Hall asked for clarification of the position of Dick, Metcalf, and Cooke. It was explained that Dick, although previously the Chairman of Consarc, had now retired from the company and was a director of BEPA, and Metcalf had an interest in share holding of BEPA and was a director of Consarc. Cooke had no connection with BEPA and was the Secretary of Consarc.

Hall asked if Consarc Engineering was intending to supply anything to BEPA for its Soviet contract, to which Metcalf replied that the only purchase order placed by BEPA on Consarc Engineering was for travel arrangements and accounting. Another purchase order was placed, but Consarc had not acknowledged that order and as far as he is aware it is not the intention for Consarc Engineering to provide personnel to BEPA for its USSR contract. The only exception is Metcalf personally but he is not a Consarc Engineering employee in this context.

Hall asked if Consarc is not intending to supply personnel to BEPA, what was the purpose of attendance today of Cooke. The latter replied that he was attending for two reasons: any outcome of today's meeting which affects BEPA has repercussions for Consarc and there are a few Consarc questions which Cooke intended to raise.

Dick resumed and said that he had formed his own engineering, design and consulting company (Vacuatherm Designs Limited) and it had a contract with BEPA for design and engineering services. He also confirmed he was a director of BEPA Limited. During his last trip to the USSR, Dick said he was representing BEPA and he inspected the site and assessed what could be done to get the Soviet project pushed on a bit further.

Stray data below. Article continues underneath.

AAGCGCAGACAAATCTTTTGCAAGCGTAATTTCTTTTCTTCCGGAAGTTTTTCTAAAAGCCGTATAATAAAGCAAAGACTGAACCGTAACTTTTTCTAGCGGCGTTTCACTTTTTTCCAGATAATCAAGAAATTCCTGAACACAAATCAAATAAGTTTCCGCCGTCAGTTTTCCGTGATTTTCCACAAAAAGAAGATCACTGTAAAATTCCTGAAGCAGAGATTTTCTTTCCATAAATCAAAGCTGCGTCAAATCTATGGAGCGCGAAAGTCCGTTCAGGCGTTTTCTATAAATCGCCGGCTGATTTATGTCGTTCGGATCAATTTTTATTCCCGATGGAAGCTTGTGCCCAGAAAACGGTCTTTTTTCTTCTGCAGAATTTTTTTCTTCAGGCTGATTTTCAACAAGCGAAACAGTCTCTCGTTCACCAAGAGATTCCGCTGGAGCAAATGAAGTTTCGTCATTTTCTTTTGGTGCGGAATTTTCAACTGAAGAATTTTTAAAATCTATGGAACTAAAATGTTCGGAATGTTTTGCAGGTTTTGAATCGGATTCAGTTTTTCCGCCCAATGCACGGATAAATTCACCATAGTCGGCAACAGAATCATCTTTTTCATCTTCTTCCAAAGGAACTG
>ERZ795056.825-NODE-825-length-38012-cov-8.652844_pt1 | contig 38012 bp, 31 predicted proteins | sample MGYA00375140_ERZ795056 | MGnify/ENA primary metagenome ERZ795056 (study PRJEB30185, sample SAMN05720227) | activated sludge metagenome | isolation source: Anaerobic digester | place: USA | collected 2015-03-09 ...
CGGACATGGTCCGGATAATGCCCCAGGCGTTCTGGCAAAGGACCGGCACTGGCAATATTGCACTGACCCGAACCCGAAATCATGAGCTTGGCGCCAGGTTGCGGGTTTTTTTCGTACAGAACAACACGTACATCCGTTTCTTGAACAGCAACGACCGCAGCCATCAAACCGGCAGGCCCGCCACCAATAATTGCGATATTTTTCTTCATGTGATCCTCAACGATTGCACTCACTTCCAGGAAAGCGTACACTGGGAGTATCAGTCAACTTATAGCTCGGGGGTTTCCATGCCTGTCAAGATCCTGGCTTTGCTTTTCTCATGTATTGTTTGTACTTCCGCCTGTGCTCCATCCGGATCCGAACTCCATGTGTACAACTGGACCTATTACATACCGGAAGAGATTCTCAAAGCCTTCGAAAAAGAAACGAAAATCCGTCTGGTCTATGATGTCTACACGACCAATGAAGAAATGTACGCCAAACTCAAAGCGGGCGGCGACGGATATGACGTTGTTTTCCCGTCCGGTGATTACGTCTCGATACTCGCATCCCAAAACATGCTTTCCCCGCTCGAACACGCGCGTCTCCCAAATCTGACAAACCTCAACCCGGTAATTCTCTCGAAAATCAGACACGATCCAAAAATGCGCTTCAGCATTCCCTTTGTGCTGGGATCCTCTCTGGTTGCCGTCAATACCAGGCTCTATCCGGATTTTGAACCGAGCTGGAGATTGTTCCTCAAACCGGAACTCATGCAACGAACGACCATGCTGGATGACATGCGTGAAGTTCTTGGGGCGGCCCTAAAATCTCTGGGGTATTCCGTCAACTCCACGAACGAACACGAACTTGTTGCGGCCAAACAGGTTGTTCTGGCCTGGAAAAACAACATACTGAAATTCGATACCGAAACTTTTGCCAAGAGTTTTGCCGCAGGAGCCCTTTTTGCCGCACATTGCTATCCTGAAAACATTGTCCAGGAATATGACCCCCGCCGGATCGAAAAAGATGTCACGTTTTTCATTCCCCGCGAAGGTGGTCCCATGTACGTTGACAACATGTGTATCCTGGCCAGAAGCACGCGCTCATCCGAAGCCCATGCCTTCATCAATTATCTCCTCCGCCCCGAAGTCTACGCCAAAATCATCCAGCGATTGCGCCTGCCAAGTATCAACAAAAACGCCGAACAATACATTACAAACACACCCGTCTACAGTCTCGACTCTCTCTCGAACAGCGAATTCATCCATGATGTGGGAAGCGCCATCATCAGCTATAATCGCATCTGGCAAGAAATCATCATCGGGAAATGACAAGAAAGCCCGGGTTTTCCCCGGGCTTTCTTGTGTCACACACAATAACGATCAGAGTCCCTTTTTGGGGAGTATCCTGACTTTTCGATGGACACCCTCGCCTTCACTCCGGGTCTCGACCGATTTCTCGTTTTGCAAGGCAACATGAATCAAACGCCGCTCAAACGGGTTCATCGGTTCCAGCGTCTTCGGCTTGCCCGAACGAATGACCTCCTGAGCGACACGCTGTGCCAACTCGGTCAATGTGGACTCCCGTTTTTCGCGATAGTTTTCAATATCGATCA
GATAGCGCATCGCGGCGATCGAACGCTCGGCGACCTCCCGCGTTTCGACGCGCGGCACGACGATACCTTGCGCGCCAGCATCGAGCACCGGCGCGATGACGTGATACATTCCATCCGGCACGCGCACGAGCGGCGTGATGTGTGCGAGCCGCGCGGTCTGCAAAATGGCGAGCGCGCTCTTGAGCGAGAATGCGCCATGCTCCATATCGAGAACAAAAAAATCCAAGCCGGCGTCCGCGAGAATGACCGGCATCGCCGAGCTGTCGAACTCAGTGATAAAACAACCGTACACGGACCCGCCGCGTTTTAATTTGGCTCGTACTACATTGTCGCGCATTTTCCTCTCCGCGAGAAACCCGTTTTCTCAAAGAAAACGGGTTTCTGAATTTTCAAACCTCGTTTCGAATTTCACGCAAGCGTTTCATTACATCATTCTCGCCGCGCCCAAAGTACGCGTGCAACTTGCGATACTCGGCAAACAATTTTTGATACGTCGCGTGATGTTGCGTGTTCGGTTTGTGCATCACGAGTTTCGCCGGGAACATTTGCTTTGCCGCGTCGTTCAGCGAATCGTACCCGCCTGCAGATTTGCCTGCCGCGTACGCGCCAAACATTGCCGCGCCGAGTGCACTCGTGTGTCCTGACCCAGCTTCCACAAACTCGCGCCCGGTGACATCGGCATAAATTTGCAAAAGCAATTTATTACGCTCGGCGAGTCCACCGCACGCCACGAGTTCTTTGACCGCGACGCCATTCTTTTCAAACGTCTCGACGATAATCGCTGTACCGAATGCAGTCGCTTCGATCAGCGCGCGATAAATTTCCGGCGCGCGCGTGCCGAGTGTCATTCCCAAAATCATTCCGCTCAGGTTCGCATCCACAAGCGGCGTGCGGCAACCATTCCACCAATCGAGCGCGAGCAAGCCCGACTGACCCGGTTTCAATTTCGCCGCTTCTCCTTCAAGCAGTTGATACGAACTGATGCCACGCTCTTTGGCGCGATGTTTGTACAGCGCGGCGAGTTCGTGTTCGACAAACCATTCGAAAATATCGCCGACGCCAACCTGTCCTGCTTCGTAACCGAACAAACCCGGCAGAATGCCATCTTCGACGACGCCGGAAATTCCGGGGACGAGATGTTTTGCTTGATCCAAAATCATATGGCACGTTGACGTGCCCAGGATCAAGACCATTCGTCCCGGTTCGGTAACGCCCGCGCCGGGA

Mathers asked if the visit was of a marketing nature or of a legal nature. Metcalf answered this question by saying that the visit could be described as partly of a legal nature because of the outstanding matters on the Consarc order.

At the end of the thirteen day trip a protocol was produced on what could be done, within the American and British laws, on the installation problems of relatively mundane nature, water system, and so forth, common to all large installations. These problems normally occur and would normally have been rectified during the usual installation program.

The Protocol which was produced had some fourteen items which Dick, operating in his capacity as a design consultant, could assist in putting right. It was Dick's view that if these were put right, under his supervision, it would help solve Consarc's problem of the jeopardy in its future trading.

Dick continued and said that Consarc's problem is that HM Government has not told it how to proceed and if nothing is done, then Consarc's future trading position will certainly be blacklisted.

Dick was asked how long the project would take to complete with his assistance, to which he replied that in his opinion it would still be five years. On being asked how long it would take without his assistance, he replied that it could be up to ten years.

Metcalf interjected and said he felt these estimates were high, but said that if BEPA were not permitted to assist the Soviets, then they will find another company to perform the same tasks.

On the isopress side, Metcalf said that without the expert assistance of the isopress expert, that side of the project would never be completed. Metcalf explained the Stansted situation in detail and said in conclusion that even if Stansted changed its mind and offered to go out, he would refuse to take him along on the project.